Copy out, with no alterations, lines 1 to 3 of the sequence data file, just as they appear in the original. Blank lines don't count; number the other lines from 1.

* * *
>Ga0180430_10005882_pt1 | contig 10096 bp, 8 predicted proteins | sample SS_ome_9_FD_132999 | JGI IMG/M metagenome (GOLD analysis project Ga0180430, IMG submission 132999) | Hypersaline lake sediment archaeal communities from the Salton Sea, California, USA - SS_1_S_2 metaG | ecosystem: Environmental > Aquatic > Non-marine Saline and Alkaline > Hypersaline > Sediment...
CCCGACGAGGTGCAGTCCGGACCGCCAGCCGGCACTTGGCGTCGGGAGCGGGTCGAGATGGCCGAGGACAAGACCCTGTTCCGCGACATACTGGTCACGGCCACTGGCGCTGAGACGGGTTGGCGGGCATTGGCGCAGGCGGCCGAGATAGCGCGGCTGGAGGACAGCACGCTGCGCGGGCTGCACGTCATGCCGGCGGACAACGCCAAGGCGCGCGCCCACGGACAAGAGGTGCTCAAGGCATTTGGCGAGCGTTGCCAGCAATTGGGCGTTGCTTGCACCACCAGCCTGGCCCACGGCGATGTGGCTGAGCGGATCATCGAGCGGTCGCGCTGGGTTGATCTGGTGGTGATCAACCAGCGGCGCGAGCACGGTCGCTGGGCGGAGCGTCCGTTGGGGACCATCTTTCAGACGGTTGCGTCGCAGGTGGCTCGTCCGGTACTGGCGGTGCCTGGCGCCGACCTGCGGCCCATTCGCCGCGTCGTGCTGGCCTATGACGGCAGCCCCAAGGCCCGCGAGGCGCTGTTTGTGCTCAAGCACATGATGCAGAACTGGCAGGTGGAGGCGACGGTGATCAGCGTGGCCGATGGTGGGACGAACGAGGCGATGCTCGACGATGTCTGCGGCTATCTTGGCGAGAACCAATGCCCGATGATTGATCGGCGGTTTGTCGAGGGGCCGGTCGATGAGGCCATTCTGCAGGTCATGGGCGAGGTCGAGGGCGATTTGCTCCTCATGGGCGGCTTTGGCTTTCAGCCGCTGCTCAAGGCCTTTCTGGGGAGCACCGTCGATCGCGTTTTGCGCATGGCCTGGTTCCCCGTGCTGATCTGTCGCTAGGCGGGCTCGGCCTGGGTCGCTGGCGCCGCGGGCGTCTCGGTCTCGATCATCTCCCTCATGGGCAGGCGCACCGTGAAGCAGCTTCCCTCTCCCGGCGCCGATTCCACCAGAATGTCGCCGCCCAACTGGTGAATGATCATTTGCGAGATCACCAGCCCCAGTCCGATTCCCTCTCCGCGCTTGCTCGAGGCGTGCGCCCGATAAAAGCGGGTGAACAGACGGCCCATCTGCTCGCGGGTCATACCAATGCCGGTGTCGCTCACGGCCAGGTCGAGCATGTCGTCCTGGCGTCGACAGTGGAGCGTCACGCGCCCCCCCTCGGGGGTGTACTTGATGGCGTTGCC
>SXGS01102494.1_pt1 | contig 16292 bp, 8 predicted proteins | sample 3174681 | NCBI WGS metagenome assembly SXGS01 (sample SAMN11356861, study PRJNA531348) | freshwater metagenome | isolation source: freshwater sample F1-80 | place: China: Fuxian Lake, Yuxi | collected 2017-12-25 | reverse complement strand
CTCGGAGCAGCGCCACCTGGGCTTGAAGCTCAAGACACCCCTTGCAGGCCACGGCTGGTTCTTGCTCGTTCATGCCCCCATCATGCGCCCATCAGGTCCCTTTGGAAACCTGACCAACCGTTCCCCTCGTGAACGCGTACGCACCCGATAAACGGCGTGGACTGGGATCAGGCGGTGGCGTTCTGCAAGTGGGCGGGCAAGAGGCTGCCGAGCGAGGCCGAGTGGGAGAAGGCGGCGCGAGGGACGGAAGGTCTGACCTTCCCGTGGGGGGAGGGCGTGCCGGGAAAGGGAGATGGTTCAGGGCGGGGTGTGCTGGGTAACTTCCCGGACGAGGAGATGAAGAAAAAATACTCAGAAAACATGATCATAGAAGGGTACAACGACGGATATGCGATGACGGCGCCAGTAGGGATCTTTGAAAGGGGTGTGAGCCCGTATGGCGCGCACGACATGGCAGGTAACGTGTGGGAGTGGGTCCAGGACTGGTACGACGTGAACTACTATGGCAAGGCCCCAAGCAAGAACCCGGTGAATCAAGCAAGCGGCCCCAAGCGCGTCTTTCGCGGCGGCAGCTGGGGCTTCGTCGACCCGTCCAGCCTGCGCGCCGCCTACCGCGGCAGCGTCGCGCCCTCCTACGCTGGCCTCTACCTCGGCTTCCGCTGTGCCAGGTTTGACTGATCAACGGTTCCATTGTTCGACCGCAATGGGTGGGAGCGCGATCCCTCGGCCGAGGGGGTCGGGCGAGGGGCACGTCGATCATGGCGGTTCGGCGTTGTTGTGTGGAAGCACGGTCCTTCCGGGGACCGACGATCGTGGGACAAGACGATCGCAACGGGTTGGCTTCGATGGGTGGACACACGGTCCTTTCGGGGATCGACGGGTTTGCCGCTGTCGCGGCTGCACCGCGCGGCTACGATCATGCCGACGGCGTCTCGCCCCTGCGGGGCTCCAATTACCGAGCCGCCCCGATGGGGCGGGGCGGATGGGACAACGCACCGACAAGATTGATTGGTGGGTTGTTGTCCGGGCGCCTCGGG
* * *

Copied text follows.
>Ga0180430_10005882_pt1 | contig 10096 bp, 8 predicted proteins | sample SS_ome_9_FD_132999 | JGI IMG/M metagenome (GOLD analysis project Ga0180430, IMG submission 132999) | Hypersaline lake sediment archaeal communities from the Salton Sea, California, USA - SS_1_S_2 metaG | ecosystem: Environmental > Aquatic > Non-marine Saline and Alkaline > Hypersaline > Sediment...
CCCGACGAGGTGCAGTCCGGACCGCCAGCCGGCACTTGGCGTCGGGAGCGGGTCGAGATGGCCGAGGACAAGACCCTGTTCCGCGACATACTGGTCACGGCCACTGGCGCTGAGACGGGTTGGCGGGCATTGGCGCAGGCGGCCGAGATAGCGCGGCTGGAGGACAGCACGCTGCGCGGGCTGCACGTCATGCCGGCGGACAACGCCAAGGCGCGCGCCCACGGACAAGAGGTGCTCAAGGCATTTGGCGAGCGTTGCCAGCAATTGGGCGTTGCTTGCACCACCAGCCTGGCCCACGGCGATGTGGCTGAGCGGATCATCGAGCGGTCGCGCTGGGTTGATCTGGTGGTGATCAACCAGCGGCGCGAGCACGGTCGCTGGGCGGAGCGTCCGTTGGGGACCATCTTTCAGACGGTTGCGTCGCAGGTGGCTCGTCCGGTACTGGCGGTGCCTGGCGCCGACCTGCGGCCCATTCGCCGCGTCGTGCTGGCCTATGACGGCAGCCCCAAGGCCCGCGAGGCGCTGTTTGTGCTCAAGCACATGATGCAGAACTGGCAGGTGGAGGCGACGGTGATCAGCGTGGCCGATGGTGGGACGAACGAGGCGATGCTCGACGATGTCTGCGGCTATCTTGGCGAGAACCAATGCCCGATGATTGATCGGCGGTTTGTCGAGGGGCCGGTCGATGAGGCCATTCTGCAGGTCATGGGCGAGGTCGAGGGCGATTTGCTCCTCATGGGCGGCTTTGGCTTTCAGCCGCTGCTCAAGGCCTTTCTGGGGAGCACCGTCGATCGCGTTTTGCGCATGGCCTGGTTCCCCGTGCTGATCTGTCGCTAGGCGGGCTCGGCCTGGGTCGCTGGCGCCGCGGGCGTCTCGGTCTCGATCATCTCCCTCATGGGCAGGCGCACCGTGAAGCAGCTTCCCTCTCCCGGCGCCGATTCCACCAGAATGTCGCCGCCCAACTGGTGAATGATCATTTGCGAGATCACCAGCCCCAGTCCGATTCCCTCTCCGCGCTTGCTCGAGGCGTGCGCCCGATAAAAGCGGGTGAACAGACGGCCCATCTGCTCGCGGGTCATACCAATGCCGGTGTCGCTCACGGCCAGGTCGAGCATGTCGTCCTGGCGTCGACAGTGGAGCGTCACGCGCCCCCCCTCGGGGGTGTACTTGATGGCGTTGCC
>SXGS01102494.1_pt1 | contig 16292 bp, 8 predicted proteins | sample 3174681 | NCBI WGS metagenome assembly SXGS01 (sample SAMN11356861, study PRJNA531348) | freshwater metagenome | isolation source: freshwater sample F1-80 | place: China: Fuxian Lake, Yuxi | collected 2017-12-25 | reverse complement strand